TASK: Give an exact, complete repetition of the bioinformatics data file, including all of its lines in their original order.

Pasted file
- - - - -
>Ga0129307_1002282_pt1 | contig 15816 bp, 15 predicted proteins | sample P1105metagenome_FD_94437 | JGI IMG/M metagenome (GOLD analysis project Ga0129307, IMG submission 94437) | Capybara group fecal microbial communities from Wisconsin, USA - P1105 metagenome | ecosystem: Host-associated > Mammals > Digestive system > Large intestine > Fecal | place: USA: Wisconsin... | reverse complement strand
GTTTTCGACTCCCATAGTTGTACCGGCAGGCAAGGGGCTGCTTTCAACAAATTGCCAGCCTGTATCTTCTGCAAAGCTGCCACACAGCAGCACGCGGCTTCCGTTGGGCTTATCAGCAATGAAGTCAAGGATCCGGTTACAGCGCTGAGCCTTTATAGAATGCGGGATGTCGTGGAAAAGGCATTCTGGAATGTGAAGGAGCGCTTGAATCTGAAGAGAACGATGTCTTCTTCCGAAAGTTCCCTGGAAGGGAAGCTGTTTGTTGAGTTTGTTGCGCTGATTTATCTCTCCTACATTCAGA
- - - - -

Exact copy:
>Ga0129307_1002282_pt1 | contig 15816 bp, 15 predicted proteins | sample P1105metagenome_FD_94437 | JGI IMG/M metagenome (GOLD analysis project Ga0129307, IMG submission 94437) | Capybara group fecal microbial communities from Wisconsin, USA - P1105 metagenome | ecosystem: Host-associated > Mammals > Digestive system > Large intestine > Fecal | place: USA: Wisconsin... | reverse complement strand
GTTTTCGACTCCCATAGTTGTACCGGCAGGCAAGGGGCTGCTTTCAACAAATTGCCAGCCTGTATCTTCTGCAAAGCTGCCACACAGCAGCACGCGGCTTCCGTTGGGCTTATCAGCAATGAAGTCAAGGATCCGGTTACAGCGCTGAGCCTTTATAGAATGCGGGATGTCGTGGAAAAGGCATTCTGGAATGTGAAGGAGCGCTTGAATCTGAAGAGAACGATGTCTTCTTCCGAAAGTTCCCTGGAAGGGAAGCTGTTTGTTGAGTTTGTTGCGCTGATTTATCTCTCCTACATTCAGA